This time, last year I was in New York City. It was the first trip I took for myself in I don’t know how long. Maybe ever. Although I had been to the city, at least three times before, it was always brief. There’s so much to see and do there, it’s impossible to get it done in a short amount of time. The following is what I was able to accomplish in a long weekend.
Food I ate in New York City
As someone who is a huge fan of desserts, it has been a goal of mine to indulge in a beignet for years. I’ve always heard how delicious they were, so much so that my friends named one of their dogs after them. When my friend discovered this beautiful, little French restaurant called, Augustine, I knew my dream would come true. This was the perfect place to enjoy my first beignet as it was more delicious than I could’ve ever hoped for.
Later that weekend, I had an amazing Easter Sunday dinner with three very dear friends. We met at a nice restaurant, Dell’anima and laughed endlessly throughout our meal. Our waiter got a kick out of our desire to share a four-course meal, as we ordered one entree from each section of the menu. I can’t remember if we ordered one or two bottles of wine, but I know our mouths were wine stained by the time we got our bill.
Things I Did in New York City
I visited the Oculus building for the first time. Before going inside, my friend and I paid our respects at the 9/11 memorial. Something else I had never seen before and was overwhelmed by the number of names inscribed on the stones. While the Oculus building is mostly shops and restaurants, the design of the building is magnificent.
The Rockefeller Center is another infamous spot. Ice skating can be a bit expensive, so I had fun simply exploring the building and enjoying the view.
Also, I saw the Statue of Liberty for the first time. Although, I almost didn’t. Someone mentioned something about a boat and as I waited for one in a large building, I got that funny, familiar feeling that I was lost and doing something wrong. Thinking I was going to the Statue of Liberty, I almost ended up on the Staten Island ferry. Fortunately, I had the courage to ask the custodial staff of the building to make sure. They were very helpful while looking at me in amusement. After walking in the rain in the right direction, I boarded an overpriced water taxi, but hey, I saw her.
I treated myself to a Broadway production and saw The Book of Mormon. It was hard to choose which show to see, but I was more than happy with my decision. The show was original, hilarious, well-written, and full of a talented cast. There were so many shows to choose from, but I believe picking that one was the best decision I could’ve made. If you love musicals or the writers of South Park, this is the show to see.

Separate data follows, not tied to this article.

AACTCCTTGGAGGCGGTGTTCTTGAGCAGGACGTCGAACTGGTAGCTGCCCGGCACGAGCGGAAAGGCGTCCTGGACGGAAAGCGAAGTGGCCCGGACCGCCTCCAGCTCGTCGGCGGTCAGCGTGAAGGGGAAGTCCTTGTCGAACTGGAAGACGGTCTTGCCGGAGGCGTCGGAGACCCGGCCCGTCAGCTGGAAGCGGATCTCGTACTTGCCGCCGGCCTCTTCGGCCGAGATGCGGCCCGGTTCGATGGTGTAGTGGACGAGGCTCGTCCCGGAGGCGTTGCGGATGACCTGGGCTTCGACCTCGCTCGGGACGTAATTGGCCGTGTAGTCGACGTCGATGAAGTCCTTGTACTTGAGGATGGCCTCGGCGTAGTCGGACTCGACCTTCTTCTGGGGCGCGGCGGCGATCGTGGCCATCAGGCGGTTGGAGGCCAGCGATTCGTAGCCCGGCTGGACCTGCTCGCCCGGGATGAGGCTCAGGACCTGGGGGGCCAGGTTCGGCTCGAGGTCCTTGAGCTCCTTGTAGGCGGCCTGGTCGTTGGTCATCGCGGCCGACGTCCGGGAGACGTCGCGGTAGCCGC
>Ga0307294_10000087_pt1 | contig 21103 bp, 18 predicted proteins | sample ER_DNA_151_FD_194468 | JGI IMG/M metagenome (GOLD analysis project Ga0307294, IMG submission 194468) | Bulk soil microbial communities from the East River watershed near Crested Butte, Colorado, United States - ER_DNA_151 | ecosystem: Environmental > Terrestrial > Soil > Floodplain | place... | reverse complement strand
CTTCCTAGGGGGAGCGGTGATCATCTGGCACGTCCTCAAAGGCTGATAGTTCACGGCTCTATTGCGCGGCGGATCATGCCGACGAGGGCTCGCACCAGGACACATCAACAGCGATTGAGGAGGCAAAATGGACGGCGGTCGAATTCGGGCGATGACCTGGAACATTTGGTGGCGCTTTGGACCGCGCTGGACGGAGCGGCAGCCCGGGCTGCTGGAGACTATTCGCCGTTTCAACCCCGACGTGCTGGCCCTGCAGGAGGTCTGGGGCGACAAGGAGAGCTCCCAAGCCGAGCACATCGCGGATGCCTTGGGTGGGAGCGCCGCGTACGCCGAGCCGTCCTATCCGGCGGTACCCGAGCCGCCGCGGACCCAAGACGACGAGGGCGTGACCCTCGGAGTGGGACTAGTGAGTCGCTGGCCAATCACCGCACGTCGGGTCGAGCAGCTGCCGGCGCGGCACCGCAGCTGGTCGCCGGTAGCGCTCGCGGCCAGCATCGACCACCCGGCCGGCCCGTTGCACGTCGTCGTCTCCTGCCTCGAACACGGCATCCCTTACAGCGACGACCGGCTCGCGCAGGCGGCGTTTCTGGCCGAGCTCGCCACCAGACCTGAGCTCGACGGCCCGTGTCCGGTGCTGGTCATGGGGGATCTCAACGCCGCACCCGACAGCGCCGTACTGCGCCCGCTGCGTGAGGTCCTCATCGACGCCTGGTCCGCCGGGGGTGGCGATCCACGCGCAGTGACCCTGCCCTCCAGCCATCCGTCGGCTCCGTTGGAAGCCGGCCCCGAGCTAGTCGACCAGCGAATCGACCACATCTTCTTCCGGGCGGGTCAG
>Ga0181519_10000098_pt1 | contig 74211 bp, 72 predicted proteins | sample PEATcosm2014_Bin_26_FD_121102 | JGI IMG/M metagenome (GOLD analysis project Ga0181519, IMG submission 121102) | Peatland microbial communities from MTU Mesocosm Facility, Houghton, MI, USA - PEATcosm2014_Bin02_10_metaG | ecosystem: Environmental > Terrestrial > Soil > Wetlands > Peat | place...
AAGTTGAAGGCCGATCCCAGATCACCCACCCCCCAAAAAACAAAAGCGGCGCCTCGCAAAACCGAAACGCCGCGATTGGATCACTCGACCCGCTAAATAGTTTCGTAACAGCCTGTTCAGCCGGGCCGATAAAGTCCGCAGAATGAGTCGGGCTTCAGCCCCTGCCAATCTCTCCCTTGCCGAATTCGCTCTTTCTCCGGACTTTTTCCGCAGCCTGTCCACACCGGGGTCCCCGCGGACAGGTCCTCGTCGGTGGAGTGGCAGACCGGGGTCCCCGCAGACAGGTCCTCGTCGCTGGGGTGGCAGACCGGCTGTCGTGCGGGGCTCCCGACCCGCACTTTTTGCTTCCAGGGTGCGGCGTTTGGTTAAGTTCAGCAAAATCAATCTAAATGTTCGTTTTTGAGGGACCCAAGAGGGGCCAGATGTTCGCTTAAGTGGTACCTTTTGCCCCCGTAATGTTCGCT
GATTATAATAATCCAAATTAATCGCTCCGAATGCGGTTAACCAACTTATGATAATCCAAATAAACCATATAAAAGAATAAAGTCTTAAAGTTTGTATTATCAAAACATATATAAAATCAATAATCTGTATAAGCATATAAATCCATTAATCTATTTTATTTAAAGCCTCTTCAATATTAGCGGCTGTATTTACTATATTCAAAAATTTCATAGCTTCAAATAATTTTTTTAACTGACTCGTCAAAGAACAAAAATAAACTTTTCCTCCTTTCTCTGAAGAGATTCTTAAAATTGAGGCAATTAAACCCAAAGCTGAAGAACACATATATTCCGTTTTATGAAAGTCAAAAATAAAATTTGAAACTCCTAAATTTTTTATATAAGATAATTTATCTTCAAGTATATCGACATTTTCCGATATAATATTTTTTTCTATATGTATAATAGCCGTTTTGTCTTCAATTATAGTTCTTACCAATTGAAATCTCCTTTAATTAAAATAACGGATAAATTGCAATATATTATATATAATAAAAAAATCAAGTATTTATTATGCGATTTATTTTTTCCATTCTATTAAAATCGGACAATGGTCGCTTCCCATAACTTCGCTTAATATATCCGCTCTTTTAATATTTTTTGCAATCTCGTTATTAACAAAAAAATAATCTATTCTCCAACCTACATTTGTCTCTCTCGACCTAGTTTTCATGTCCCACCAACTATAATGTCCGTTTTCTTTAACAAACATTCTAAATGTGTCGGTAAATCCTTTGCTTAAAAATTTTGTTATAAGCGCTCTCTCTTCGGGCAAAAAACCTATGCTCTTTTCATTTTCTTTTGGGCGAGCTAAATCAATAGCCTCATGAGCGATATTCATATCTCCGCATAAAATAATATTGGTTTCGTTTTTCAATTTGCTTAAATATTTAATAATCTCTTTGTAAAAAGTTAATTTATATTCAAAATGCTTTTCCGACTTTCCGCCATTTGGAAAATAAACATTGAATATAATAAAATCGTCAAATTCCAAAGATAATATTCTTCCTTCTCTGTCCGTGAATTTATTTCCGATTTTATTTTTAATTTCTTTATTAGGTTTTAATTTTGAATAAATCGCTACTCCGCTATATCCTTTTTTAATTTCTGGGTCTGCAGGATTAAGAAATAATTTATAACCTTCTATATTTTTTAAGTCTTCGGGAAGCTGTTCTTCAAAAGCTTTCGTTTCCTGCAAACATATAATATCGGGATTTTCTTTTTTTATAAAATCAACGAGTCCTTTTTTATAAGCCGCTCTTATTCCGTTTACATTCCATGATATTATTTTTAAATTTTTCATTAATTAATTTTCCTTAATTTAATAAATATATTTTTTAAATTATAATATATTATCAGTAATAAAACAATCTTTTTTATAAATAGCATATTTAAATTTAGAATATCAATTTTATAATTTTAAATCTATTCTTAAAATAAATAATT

I also saw the Grand Central Terminal and the Roosevelt Hotel. Both of which are exquisitely designed buildings. If you’re a big movie fan like I am, the Grand Central Terminal is a set location for multiple films. Some specific examples that come to mind are Friends with Benefits and the recent film, Second Act.
Friends & Family
My parents met in New York and lived in a few apartments there together. Although I didn’t get to go inside to their specific apartment, I did see the building, the lobby, and the hallway leading up to their front door. I Facetimed my mom so she could see the building and walk me through a part of her past.
I got to see my Godfather, for the first time in almost four years. He met me at a bar in Times Square after a long day at work. Those few hours we got to spend chatting and catching up went by too quickly but was meaningful and memorable.
That entire weekend, I had the best amount of quality time with such a great friend of mine. Besides indulging in restaurants and dancing at 1Oak, we explored Brooklyn together, for the second time in 3 years. We chilled on the Williamsburg bridge, a reminiscent memory I was fond of with her, the first time I went. It’s interesting that the best view of New York City is outside of it.
New York City Locals
I walked a few blocks with a homeless man. I remember standing on a corner, debating going out of my way to avoid him. But then I was reminded how lately I felt I shouldn’t judge books by their covers, so I stayed put.
He looked at me, alone, and asked, “Are you sure you want to go to this way? It’s kind of dangerous.” Which was probably the last thing I needed to hear. The light changed to “Walk,” and the look on my face must’ve made him regret that statement because he recovered with, “Come on, it’ll be fine. I’ll walk with ya.”
I must admit, I wasn’t exactly thrilled to hear him say this either. He walked ahead of me at first for a while, talking over his shoulder about the neighborhood, what streets were ok and which ones weren’t. When he asked where I was going, I was hesitant to tell him which hotel I was staying at and acted as if I couldn’t quite remember, speaking vaguely of the street corner instead.
Then he began telling me some of his life story and how he ended up to be where he was. I wish I remembered more of the content of our conversation, his name, or what street corner he said was his post. What I do remember is him stopping in front of my hotel to simply say, “Thank you for not judging me and being afraid. It was nice talking to you.” As if he knew that was my inner conflict the entire time.
I realize he may be the exception, not the rule to such encounters, but it is one I’ll never forget.
Gotta love New York City.